I’m reminded of the four levels folklorist Barre Toelken once told me characterized Navajo storytelling. That was many years ago, and my memory has likely shifted the explanations to fit my own sense of the impact of storytelling. But roughly, these are the four levels:
From many directions we hear stories that seem to have skipped right over the third level and are wreaking havoc on our environment, economies, and family lives. They are told by culture workers who have sold their talents for pieces of silver, skilled liars whose arguments play out in election campaigns and corporate marketing.
Korten’s charge to artists is one storytellers can answer:
“Talented artists can help us see beauty, meaning, and possibility where it may otherwise escape our attention. They can take us on an imaginary journey to a future no one has yet visited to experience possibilities we may not have imagined. Our movement needs the contribution of millions of artists devoted to liberating human consciousness.”
The YES! essay is based on the 2nd edition of David Korten’s important and encouraging book, Agenda for a New Economy: From Phantom Wealth to Real Wealth.
In his 2009 book, Technological Medicine: The Changing World of Doctors and Patients, Reiser wrote, “Before stethoscopes, the coin of evaluation was words—the doctor learned about an illness from the patient’s story of the events and sensations marking its passage.”
Diagnoses were often made via letters. Patients wrote detailed descriptions of their symptoms, the remedies they had tried, and their emotional state. Not every physician was comfortable with this. Some complained of patients’ inabilities to accurately describe their illnesses. Others chided doctors for subtly guiding the narratives and missing the correct diagnosis.
In 1816 René Laennic, a 35-year-old French doctor, invented an instrument that would allow him to listen to a woman’s chest without violating her modesty. The stethoscope quickly became popular and “took the mantle of illness out of the hands of patients and placed it in the doctor’s orbit.” (Reiser)
When Dr. Goldman interviewed him for White Coat Black Art, Reiser said the stethoscope “led to a seismic shift in how doctors evaluated illness and their relationship with the patient, which changed as they became more interested in the evidence from the body and less interested in the evidence from the story.” The new technology “made doctors more interested in the physical findings of disease than in the life of the patient.”
Reiser is concerned that over-reliance on technology has lessened physicians’ openness to the patient as a whole person rather than a collection of symptoms. But there’s a movement toward storytelling in medicine, generally referred to as “narrative medicine”.
Narrative medicine is, in many ways, a return to pre-stethoscope days. Dr. Rita Charon, who coined the phrase in 2000, describes it as “medicine practised by someone who knows what to do with stories”. In “What to do with stories: The sciences of narrative medicine”, she writes, “Whether sick or well, the reader of an illness narrative is summoned by the author to join with the teller—to form community that can combat the isolation of illness.” [Canadian Family Physician August 2007 vol. 53 no. 8 1265-1267]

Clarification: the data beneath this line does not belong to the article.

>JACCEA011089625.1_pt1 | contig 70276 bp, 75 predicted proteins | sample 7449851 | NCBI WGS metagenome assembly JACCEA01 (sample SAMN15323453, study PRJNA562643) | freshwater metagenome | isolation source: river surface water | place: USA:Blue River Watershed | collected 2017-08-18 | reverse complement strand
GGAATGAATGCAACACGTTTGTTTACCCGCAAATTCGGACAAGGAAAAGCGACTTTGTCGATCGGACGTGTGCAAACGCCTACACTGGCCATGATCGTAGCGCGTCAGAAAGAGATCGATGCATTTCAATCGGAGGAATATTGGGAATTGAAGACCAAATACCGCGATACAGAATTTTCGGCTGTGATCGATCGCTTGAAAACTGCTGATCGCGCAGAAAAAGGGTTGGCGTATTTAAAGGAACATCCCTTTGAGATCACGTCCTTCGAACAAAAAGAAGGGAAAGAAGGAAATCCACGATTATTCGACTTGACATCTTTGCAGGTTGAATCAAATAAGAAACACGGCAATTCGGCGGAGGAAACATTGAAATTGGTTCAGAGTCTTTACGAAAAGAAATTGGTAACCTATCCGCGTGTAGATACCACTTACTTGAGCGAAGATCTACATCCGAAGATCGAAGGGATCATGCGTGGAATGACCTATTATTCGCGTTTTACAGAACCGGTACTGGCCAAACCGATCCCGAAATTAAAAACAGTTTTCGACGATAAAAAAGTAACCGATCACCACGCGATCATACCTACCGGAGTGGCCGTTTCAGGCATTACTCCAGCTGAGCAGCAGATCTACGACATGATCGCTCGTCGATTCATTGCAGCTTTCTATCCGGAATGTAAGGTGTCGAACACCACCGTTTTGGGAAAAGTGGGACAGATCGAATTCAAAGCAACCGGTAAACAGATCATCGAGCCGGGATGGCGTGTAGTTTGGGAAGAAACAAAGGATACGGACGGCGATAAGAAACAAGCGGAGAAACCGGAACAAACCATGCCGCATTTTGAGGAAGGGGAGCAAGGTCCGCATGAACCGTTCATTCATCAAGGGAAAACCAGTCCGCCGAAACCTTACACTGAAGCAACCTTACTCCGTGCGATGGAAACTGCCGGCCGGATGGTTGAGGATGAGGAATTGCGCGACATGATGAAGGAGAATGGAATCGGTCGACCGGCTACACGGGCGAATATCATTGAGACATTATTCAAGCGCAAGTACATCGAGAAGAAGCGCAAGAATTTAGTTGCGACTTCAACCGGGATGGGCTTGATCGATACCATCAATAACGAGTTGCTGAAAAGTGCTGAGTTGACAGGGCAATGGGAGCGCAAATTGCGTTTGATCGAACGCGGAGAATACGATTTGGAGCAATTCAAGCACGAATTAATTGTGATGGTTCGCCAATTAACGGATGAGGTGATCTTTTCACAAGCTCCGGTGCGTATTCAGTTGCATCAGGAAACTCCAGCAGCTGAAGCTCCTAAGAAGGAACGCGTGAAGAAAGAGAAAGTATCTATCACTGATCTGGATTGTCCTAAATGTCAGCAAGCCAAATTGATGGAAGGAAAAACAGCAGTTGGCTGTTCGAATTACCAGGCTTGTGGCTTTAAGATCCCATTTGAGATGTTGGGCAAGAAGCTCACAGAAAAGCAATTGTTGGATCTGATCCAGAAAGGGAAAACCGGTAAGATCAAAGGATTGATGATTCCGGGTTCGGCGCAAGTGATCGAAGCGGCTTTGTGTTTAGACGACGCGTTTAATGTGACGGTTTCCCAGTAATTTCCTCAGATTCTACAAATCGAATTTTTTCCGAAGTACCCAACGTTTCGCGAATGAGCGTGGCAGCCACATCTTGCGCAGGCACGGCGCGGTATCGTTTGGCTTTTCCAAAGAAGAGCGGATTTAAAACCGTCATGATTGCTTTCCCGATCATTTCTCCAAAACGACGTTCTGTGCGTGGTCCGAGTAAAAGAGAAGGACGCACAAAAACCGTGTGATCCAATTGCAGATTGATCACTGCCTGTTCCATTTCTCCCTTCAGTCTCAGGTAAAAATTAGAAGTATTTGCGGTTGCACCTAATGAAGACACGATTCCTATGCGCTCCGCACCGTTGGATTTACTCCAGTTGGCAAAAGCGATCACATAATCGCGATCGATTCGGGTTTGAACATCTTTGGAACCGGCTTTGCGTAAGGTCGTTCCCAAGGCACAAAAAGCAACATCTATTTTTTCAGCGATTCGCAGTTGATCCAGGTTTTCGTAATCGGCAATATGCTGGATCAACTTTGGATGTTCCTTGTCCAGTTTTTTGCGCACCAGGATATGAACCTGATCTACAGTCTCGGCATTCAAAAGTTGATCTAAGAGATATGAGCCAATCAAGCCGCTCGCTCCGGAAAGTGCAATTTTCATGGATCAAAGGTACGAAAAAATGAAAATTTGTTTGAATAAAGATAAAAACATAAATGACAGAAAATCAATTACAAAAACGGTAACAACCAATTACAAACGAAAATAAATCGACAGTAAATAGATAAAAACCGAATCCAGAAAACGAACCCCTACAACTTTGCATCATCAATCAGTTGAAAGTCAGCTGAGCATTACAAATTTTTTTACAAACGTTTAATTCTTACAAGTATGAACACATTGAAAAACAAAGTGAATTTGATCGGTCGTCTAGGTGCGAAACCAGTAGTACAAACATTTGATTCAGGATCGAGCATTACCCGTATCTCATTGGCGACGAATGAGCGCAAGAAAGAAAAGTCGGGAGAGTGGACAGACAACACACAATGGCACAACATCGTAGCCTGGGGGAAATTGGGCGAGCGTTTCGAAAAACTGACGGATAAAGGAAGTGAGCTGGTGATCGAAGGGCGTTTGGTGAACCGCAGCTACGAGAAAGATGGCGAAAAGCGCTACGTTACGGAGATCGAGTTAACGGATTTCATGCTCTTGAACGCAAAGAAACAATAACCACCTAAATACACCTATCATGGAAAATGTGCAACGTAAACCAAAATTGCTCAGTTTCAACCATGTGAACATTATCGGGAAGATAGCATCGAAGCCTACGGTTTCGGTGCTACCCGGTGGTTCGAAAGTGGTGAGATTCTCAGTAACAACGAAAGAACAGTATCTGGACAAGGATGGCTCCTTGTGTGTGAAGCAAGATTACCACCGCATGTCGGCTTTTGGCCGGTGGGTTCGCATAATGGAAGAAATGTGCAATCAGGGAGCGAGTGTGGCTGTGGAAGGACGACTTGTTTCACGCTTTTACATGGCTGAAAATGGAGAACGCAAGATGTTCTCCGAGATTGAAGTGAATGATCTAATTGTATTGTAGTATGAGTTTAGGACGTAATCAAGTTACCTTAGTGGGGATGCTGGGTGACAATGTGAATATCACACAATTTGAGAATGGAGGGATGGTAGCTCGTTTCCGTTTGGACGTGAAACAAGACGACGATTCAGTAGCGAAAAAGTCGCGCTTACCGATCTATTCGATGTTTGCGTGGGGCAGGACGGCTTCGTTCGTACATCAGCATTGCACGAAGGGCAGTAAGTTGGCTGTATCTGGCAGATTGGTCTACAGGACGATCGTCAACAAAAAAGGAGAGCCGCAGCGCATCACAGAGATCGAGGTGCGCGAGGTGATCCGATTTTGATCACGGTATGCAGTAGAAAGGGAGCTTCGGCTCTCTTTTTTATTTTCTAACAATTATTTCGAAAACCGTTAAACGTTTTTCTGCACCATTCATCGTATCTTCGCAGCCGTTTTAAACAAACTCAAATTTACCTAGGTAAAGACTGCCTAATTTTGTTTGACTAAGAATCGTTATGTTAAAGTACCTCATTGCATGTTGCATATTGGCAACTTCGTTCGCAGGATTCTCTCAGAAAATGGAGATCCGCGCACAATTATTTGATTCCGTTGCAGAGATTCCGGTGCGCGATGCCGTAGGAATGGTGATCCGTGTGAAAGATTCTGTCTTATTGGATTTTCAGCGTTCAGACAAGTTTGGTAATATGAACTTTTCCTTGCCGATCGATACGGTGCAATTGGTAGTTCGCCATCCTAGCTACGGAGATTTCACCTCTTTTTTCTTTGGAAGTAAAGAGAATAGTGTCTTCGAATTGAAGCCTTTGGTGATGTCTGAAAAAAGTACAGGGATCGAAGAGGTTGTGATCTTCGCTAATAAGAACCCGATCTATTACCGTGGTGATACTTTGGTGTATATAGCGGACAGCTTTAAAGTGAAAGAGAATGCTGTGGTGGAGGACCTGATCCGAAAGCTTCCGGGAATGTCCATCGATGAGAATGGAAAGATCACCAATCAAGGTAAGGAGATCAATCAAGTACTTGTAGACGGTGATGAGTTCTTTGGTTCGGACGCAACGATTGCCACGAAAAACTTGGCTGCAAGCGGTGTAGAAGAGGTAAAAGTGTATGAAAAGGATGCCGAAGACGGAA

Illness is a lonely journey, particularly when it’s chronic or when the impact is life threatening. It’s lonely for the person who is ill and for those who are caretakers. Narrative medicine takes this into account, placing the illness in the context of a life rather than the narrow confines of symptoms.
When the U.S. FedBizOpps (Federal Business Opportunities) Web site advertises a workshop entitled, “Analysis and Decomposition of Narratives in Security Contexts”, it’s time to face up to the shadow side of storytelling. Since the workshop took place February 28, 2011, I figure the workshop URL may disappear any time. So let me assure you that even if the link is broken when you click on it, this workshop is for real.
The full title was “Stories, Neuroscience and Experimental Technologies (STORyNET): Analysis and Decomposition of Narratives in Security Contexts.” The hosting agency was the Defense Sciences Office (DSO) of the Defense Advanced Research Projects Agency (DARPA). Here’s the description:
This workshop is intended as a precursor to exploring the neurobiological mechanisms which undergird narrative processing so as to establish fertile ground for connecting our understanding of the neuropsychology of stories with models, simulations and sensors salient to security concerns. To this end, the workshop will focus on surveying theories of narrative, understanding what role they play in security domains, and establishing the state of the art in story analysis and decomposition frameworks.
If you remember Orwell’s 1984, you may recognize an unnerving similarity to the Ministry of Truth and its Fiction Department. One of the first things the novel’s government had to do was normalize a new language. Newspeak turned ordinary stories on their head.
Wandering through the DARPA Web site, where war is normalized as nothing more alarming than business strategizing, I got to thinking about George W. Bush on “weapons of mass destruction”, Sarah Palin putting cross hairs on the districts of pro-health care reform Democrats or the Harper government’s decision to scrap the long-form census because it was “coercive and intrusive”.
What all three examples have in common is a defective story with serious ramifications. Soldiers and civilians continue to die in Iraq. Palin supports powerful forces working to keep Americans from having universal health care. The Harper government’s decision to scrap the longer census means there will be inadequate information on which to base policy and funding decisions. When questioned about their actions, Bush, Palin and Harper all created new stories to explain how right they were.
George Orwell explained how it works in his appendix to 1984, “Principles of Newspeak”:
When Oldspeak had been once and for all superseded, the last link with the past would have been severed. History had already been rewritten, but fragments of the literature of the past survived here and there, imperfectly censored, and so long as one retained one’s knowledge of Oldspeak it was possible to read them. In the future such fragments, even if they chanced to survive, would be unintelligible and untranslatable.
I believe in the power of story but acknowledge its knife cuts both ways. We owe it to our children and to the seventh generation to avoid Newspeak, to tell stories that shed light, that inform, that inspire and that, ultimately, lead to a better world.